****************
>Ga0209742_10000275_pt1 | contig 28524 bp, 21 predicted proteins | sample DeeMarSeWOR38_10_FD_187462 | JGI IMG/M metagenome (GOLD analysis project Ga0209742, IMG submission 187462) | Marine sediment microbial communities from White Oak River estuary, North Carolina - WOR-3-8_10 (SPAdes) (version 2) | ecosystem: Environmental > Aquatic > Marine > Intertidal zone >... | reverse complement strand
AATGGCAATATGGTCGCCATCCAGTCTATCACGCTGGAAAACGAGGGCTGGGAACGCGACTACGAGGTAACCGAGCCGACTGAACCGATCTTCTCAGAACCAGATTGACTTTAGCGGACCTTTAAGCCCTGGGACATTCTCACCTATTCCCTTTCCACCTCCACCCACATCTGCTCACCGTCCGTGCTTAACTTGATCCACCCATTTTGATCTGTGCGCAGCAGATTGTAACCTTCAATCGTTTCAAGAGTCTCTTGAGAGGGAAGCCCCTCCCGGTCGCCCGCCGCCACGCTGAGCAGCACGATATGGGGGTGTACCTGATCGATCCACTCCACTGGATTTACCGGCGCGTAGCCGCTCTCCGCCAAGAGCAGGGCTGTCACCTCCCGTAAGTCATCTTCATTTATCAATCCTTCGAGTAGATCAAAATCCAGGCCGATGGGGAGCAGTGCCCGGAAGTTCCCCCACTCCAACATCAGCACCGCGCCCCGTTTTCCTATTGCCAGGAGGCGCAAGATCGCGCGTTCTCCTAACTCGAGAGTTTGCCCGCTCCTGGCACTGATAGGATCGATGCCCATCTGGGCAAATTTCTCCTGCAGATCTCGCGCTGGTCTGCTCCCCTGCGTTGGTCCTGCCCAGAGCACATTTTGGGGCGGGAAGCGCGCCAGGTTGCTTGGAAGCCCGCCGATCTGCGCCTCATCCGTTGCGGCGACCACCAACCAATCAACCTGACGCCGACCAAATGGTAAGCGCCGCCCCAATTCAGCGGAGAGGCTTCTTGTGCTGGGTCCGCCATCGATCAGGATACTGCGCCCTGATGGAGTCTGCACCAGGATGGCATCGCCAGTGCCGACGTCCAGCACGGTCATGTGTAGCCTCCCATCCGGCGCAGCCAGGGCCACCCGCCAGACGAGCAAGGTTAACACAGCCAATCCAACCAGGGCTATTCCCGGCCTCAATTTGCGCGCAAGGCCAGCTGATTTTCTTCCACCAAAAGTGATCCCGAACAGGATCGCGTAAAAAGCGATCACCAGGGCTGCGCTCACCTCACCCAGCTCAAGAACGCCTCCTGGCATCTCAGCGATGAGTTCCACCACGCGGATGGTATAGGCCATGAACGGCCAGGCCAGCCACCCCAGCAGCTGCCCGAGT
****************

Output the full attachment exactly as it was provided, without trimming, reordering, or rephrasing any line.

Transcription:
>Ga0209742_10000275_pt1 | contig 28524 bp, 21 predicted proteins | sample DeeMarSeWOR38_10_FD_187462 | JGI IMG/M metagenome (GOLD analysis project Ga0209742, IMG submission 187462) | Marine sediment microbial communities from White Oak River estuary, North Carolina - WOR-3-8_10 (SPAdes) (version 2) | ecosystem: Environmental > Aquatic > Marine > Intertidal zone >... | reverse complement strand
AATGGCAATATGGTCGCCATCCAGTCTATCACGCTGGAAAACGAGGGCTGGGAACGCGACTACGAGGTAACCGAGCCGACTGAACCGATCTTCTCAGAACCAGATTGACTTTAGCGGACCTTTAAGCCCTGGGACATTCTCACCTATTCCCTTTCCACCTCCACCCACATCTGCTCACCGTCCGTGCTTAACTTGATCCACCCATTTTGATCTGTGCGCAGCAGATTGTAACCTTCAATCGTTTCAAGAGTCTCTTGAGAGGGAAGCCCCTCCCGGTCGCCCGCCGCCACGCTGAGCAGCACGATATGGGGGTGTACCTGATCGATCCACTCCACTGGATTTACCGGCGCGTAGCCGCTCTCCGCCAAGAGCAGGGCTGTCACCTCCCGTAAGTCATCTTCATTTATCAATCCTTCGAGTAGATCAAAATCCAGGCCGATGGGGAGCAGTGCCCGGAAGTTCCCCCACTCCAACATCAGCACCGCGCCCCGTTTTCCTATTGCCAGGAGGCGCAAGATCGCGCGTTCTCCTAACTCGAGAGTTTGCCCGCTCCTGGCACTGATAGGATCGATGCCCATCTGGGCAAATTTCTCCTGCAGATCTCGCGCTGGTCTGCTCCCCTGCGTTGGTCCTGCCCAGAGCACATTTTGGGGCGGGAAGCGCGCCAGGTTGCTTGGAAGCCCGCCGATCTGCGCCTCATCCGTTGCGGCGACCACCAACCAATCAACCTGACGCCGACCAAATGGTAAGCGCCGCCCCAATTCAGCGGAGAGGCTTCTTGTGCTGGGTCCGCCATCGATCAGGATACTGCGCCCTGATGGAGTCTGCACCAGGATGGCATCGCCAGTGCCGACGTCCAGCACGGTCATGTGTAGCCTCCCATCCGGCGCAGCCAGGGCCACCCGCCAGACGAGCAAGGTTAACACAGCCAATCCAACCAGGGCTATTCCCGGCCTCAATTTGCGCGCAAGGCCAGCTGATTTTCTTCCACCAAAAGTGATCCCGAACAGGATCGCGTAAAAAGCGATCACCAGGGCTGCGCTCACCTCACCCAGCTCAAGAACGCCTCCTGGCATCTCAGCGATGAGTTCCACCACGCGGATGGTATAGGCCATGAACGGCCAGGCCAGCCACCCCAGCAGCTGCCCGAGT